Posted January 29, 2009 in News


Obamamania, and the scene at the inauguration looks like the long-suffering citizens of a cruelly oppressed country ecstatically greeting their liberators. Kind of like what at least two of the spectators on the dignitary platform—ex-President Bush, ex-Vice President Cheney—were envisioning when U.S. forces arrived in Baghdad. Their bad.



In an obvious attempt to market California’s grand, old play, Ramona, to a younger generation, officials at Hemet’s Ramona Bowl Amphitheater announce that the opening day crowd on April 18 will be addressed by Cloris Leachman. The Oscar- and Emmy-winning actress is hot right now, having just been honored as Grand Marshall of the Rose Parade. She’s got two hit television shows running simultaneously . . . on TV Land—The Mary Tyler Moore Show and The Facts of Life. And she was recently a contestant on Dancing With the Stars, which she did not win—unless you count coming out of it without a heart attack. The opening performance of this year’s Ramona—the 86th annual—is only 12 days before Leachman’s birthday . . . her 83rd. It’s only a rumor—and kind of a cruel one—that she helped Helen Hunt Jackson with the final draft. C’mon, kids, don’t be like that.



A part-time plumber who fills the rest of his time wagging a metal detector in the flood channel behind his Perris home finds a four-foot-long tusk that a pair of Hemet scientists say likely dates back to the last Ice Age—between 16,000 and two million years ago. After first making sure that Cloris Leachman hadn’t lost anything from her jewelry box, the archaeologist and paleontologist figure that the tusk probably belonged to either a mammoth or a mastodon. The discoverer, Greg Riecke, tells the Riverside Press-Enterprise he’s certain that there are more fossils waiting to be found. “I think I know of another dinosaur,” he says with a vague wave downstream, “right over there.”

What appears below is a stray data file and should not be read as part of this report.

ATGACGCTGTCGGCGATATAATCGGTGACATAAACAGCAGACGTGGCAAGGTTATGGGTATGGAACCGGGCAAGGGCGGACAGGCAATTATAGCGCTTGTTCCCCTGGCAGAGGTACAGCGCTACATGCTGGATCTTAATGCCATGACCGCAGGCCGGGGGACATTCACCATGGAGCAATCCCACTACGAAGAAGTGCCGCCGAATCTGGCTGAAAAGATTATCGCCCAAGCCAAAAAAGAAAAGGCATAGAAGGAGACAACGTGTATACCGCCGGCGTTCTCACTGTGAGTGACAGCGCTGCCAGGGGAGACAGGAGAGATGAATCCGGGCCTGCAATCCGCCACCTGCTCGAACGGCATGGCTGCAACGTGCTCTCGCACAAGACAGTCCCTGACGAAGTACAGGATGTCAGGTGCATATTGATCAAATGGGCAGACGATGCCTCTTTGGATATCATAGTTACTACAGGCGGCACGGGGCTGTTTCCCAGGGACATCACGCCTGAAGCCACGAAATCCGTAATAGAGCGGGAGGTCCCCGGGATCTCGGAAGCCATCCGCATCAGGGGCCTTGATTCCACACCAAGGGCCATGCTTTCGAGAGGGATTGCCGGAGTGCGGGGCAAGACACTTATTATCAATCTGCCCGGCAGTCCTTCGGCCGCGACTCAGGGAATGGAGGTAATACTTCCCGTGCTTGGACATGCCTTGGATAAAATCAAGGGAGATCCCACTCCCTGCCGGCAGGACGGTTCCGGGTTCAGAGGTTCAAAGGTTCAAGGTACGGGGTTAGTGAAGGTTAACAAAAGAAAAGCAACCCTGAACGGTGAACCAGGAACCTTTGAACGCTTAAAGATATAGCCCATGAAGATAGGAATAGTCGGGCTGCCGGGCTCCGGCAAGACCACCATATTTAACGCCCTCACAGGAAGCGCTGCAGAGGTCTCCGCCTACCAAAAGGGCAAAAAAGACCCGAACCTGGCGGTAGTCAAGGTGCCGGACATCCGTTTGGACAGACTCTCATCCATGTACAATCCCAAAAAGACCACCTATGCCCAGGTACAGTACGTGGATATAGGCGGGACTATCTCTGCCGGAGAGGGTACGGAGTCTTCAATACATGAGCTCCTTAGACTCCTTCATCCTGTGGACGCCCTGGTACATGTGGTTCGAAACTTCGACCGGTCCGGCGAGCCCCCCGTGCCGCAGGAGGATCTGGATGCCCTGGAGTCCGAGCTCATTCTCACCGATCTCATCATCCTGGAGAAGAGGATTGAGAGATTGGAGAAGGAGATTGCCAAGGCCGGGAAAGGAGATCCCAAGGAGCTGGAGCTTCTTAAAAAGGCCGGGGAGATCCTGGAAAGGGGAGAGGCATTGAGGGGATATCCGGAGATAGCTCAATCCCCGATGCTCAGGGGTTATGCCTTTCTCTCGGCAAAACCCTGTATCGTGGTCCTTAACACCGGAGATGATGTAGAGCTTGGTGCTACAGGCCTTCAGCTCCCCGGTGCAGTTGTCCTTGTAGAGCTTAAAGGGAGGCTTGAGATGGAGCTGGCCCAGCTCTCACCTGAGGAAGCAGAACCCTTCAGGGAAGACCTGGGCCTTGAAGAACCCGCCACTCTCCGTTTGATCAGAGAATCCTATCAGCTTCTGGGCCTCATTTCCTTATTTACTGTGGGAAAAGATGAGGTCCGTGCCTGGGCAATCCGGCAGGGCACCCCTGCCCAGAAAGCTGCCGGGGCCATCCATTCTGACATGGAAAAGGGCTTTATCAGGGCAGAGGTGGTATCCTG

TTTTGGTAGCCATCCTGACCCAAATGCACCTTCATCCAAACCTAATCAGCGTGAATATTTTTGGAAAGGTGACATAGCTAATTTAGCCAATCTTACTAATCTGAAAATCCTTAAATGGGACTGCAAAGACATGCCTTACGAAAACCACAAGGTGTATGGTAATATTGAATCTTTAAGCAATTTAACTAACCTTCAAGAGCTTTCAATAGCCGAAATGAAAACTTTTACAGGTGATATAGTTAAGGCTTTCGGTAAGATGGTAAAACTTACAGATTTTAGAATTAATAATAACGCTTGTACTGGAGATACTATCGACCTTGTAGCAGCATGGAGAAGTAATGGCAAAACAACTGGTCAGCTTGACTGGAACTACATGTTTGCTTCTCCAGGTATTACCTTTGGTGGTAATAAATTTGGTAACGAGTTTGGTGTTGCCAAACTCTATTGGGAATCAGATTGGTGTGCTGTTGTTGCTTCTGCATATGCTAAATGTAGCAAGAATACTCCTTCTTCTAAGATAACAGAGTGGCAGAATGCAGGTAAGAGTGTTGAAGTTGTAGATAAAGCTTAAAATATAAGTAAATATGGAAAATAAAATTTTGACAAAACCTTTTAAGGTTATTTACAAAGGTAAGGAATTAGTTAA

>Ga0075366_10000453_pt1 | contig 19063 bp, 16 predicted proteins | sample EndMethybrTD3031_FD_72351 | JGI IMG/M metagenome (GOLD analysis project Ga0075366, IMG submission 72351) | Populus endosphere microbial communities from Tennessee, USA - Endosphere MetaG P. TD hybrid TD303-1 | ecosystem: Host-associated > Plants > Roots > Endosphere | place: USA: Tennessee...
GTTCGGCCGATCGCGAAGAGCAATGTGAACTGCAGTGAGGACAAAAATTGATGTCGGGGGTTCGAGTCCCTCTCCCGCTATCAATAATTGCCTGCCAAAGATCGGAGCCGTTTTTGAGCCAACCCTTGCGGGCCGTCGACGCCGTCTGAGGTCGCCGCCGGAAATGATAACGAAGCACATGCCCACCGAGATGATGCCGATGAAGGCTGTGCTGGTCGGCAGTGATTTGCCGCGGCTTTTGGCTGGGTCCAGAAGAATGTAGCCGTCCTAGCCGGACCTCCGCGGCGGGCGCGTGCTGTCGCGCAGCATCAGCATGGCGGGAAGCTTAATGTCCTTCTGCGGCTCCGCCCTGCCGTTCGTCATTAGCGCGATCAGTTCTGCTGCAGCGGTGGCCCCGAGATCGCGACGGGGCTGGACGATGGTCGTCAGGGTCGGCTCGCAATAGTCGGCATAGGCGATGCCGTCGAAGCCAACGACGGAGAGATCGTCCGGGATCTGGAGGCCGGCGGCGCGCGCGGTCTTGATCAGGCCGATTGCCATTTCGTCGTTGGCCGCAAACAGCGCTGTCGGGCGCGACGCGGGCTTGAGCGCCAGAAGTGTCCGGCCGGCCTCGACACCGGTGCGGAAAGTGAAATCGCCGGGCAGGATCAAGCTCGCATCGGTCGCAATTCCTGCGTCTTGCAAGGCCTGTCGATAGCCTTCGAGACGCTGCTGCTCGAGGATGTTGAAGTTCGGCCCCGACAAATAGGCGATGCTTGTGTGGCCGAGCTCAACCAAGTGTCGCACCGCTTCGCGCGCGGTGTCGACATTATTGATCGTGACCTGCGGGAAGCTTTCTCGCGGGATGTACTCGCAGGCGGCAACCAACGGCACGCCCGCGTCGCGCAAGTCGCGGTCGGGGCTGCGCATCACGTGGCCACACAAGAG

Speaking of long-lost pets, a new ordinance in the unincorporated areas of Riverside County will require almost all dogs and cats to be tagged with microchips beginning March 1, although animal control officers will not cite or fine any owners until June. The idea of the grain-of-rice-sized microchips—which feature ID and health information and will be inserted just beneath the skin on the back of the neck—is to reunite more lost pets with their owners and minimize euthanasia. Of course, so-called animal lovers swamped the County Board of Supervisors in protest, complaining that the ordinance would infringe on their freedom. Tell that to the owners of the mastodon. A microchip might have saved them a couple million years of worry.



After rising to the level of captain during her career in the U.S. Navy, the newest trustee of the Jurupa Unified School District doesn’t want to be known as a board member. We get that. Member? The word has, you know, a connotation. But Noreen Considine is threatening to sue her colleagues if they do not call her “Captain” at meetings. We get that, too. Swabbies are notoriously proud of the pollywogging they do for the country, and Pier Queen Considine’s anger—she described the board’s preferred use of the term “trustee” an “act of colossal arrogance”—is typical of the sea lawyers, bilge rats and liberty hounds in her branch of the service. With a little understanding on the part of other trustees, perhaps a compromise can be reached. Considine’s years as a bubblehead doesn’t necessarily mean she’s unreasonable. In fact, crabs and deck apes and booters and rotorheads have to learn to get along during all that time floating around on their drift packs. Then again, we can all just ignore Smurf Considine. A Navy spokesman says retired officers can use their rank but people are not required to address Considine as captain. How about “Tailhook?”



Oh, that’s right—the Super Bowl is next Sunday.



Back to work—if you have a job, that is—and just-released figures from California’s Employment Development Department say that’s less and less likely. The unemployment rate hit 10.1 percent in the Ontario-San Bernardino-Riverside metropolitan area in December. It hasn’t been this high since July of 1995 and everybody seems to be betting that’s going to go higher. Esmael Adibi of Chapman University predicts unemployment will hit 11.5 percent by December. Economists Brad Kemp and Chris Thornberg of San Rafael-based Beacon Economics say it’ll be 12.4 percent. In fact, all this speculation is almost becoming a cottage industry. Maybe that’ll help the employment picture, at least an itsy bit.



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